Akbar Ali Khan

Other names: 

Chaudhri Akbar Ali Khan

Date of birth: 
01 Jan 1905
Precise DOB unknown: 
City of birth: 
Country of birth: 
Precise date of death unknown: 

London; Birmingham; Coventry.


Akbar Ali Khan came to Britain in the 1930s. He first stayed in London and found work as an extra in crowd scenes in empire films. He co-founded the Oriental Film Artistes’ Union with Surat Alley and acted as its President. In London, Akbar Ali Khan was involved with groups campaigning for Indian self-determination, such as the India League. He attended many meetings and spoke at the Indian independence rally at Conway Hall in January 1940.

He moved to Birmingham in 1940 and subsequently to Coventry, working as a labourer at the Daimler factory. Although his name suggests that he might be Muslim, the India Office thought that he might be Sikh. A memo on the Indian Workers' Union noted on 17 December 1942 that he ‘is...totally westernized and a Muhammedan in name only; he lives in a Sikh establishment’ (L/PJ/12/646). Khan was the president of the Indian Workers’ Association in Coventry. He was particularly interested in the political organization of Indians living in Britain and was instrumental in the Association’s expansion in the Midlands and northern England, helping to start up IWA branches in Wolverhampton, Newcastle and Manchester. He was also instrumental in helping to set up the IWA’s monthly bulletin, Indian Worker, published in Urdu.

Akbar Ali Khan actively campaigned against the compulsory conscription of Indians living in Britain during the Second World War. He resigned as President of the Central Committee of the Indian Workers' Association (Birmingham) in July 1943. The linking of the IWA and Swaraj House through the Federation of Indian Associations in Great Britain brought about the temporary retirement of Akbar Ali Khan from the political scene. He feared that the IWA might be taken over by Surat Alley. By 1945 Akbar Ali Khan was re-elected as IWA President and disengaged the IWA from the Federation of Indian Associations of Great Britain. He was also an active member of the Committee of Indian Congressmen and the Indian National Army Defence Committee.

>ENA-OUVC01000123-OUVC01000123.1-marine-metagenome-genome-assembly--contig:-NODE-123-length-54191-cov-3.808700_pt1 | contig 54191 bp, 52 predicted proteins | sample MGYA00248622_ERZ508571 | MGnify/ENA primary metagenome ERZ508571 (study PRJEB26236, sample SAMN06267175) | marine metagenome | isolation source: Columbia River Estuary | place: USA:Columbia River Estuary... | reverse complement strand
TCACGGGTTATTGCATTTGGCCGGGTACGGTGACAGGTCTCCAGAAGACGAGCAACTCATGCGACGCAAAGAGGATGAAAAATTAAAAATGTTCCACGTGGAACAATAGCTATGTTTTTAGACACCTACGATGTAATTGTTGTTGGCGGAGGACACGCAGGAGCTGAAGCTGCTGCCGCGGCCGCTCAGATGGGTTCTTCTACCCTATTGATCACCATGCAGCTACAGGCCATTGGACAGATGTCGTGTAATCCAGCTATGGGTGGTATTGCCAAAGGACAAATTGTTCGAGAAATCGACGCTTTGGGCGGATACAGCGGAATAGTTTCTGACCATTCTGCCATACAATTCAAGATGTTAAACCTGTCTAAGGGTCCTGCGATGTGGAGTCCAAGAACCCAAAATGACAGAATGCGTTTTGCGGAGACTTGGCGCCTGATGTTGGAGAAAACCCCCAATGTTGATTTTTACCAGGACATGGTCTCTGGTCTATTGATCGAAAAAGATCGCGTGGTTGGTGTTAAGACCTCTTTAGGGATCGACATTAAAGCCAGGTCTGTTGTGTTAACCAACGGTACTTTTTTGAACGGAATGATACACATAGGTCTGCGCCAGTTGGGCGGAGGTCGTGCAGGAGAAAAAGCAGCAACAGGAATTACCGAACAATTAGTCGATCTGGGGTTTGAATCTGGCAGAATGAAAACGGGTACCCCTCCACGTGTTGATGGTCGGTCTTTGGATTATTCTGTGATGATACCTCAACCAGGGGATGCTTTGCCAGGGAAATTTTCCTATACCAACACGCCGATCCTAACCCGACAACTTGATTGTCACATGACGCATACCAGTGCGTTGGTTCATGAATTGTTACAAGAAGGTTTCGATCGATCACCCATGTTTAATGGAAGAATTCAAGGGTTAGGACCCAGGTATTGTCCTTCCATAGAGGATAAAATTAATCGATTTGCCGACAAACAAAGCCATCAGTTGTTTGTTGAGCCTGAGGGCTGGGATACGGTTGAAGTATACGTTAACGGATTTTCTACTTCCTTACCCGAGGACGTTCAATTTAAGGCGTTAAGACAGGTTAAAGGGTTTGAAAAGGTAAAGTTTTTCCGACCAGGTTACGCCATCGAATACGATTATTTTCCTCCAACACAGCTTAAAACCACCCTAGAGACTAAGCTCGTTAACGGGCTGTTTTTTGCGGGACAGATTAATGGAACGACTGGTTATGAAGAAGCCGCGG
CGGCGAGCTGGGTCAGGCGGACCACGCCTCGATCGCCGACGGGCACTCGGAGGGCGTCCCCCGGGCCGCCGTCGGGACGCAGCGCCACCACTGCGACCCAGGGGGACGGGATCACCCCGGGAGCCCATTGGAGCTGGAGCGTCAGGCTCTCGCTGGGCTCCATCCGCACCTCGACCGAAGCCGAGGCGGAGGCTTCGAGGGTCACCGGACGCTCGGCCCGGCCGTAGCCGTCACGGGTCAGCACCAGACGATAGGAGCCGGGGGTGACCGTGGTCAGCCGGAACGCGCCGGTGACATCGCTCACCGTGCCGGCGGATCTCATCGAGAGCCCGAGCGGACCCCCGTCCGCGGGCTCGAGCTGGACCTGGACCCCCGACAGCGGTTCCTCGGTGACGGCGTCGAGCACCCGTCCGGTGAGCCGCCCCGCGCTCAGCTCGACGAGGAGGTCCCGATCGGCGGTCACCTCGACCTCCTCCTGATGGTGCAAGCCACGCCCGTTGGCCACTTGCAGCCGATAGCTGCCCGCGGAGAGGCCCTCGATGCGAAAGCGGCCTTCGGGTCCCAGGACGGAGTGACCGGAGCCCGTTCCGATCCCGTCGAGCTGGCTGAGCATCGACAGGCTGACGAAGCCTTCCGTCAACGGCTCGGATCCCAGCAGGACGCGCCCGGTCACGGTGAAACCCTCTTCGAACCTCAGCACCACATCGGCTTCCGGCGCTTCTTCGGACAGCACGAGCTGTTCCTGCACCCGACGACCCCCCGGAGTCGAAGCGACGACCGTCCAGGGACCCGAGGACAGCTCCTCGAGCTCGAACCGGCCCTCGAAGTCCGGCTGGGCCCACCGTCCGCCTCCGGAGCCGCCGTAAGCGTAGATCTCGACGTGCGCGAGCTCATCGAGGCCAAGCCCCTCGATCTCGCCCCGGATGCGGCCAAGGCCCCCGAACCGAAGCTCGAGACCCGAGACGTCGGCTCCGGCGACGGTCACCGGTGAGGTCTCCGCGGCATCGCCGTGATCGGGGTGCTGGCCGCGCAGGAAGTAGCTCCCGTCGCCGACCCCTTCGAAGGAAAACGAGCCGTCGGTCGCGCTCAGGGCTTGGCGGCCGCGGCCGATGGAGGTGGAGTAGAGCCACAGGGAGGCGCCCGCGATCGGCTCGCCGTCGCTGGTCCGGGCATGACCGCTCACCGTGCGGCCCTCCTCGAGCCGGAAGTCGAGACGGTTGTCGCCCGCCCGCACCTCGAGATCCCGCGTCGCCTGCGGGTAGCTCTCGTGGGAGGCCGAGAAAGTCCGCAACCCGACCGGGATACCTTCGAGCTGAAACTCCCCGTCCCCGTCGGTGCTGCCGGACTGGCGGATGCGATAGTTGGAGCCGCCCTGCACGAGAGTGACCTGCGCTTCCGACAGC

Surat Alley, Thakur Singh Basra, Amiya Nath Bose, Fenner Brockway, Lal Chand, Fazul Hossain, Alexander Korda, Kartar Singh Nagra, Karim Singh Chima Overseer, Jagdish Rai, V. S. Sastrya, Pulin Behari Seal, Said Amir Shah, Sirdar Shah, Besant Singh, Diwan Singh, Vic Yates (India League, Birmingham Branch).

Secondary works: 

Visram, Rozina, Asians in Britain: 400 Years of History (London: Pluto, 2002)

Archive source: 

L/PJ/12/645, L/PJ12/646, India Office Records, Asian and African Studies Reading Room, British Library, St Pancras

MRC Mss 292/91/108, Trade Union Congress Papers, Modern Record Centre, University of Warwick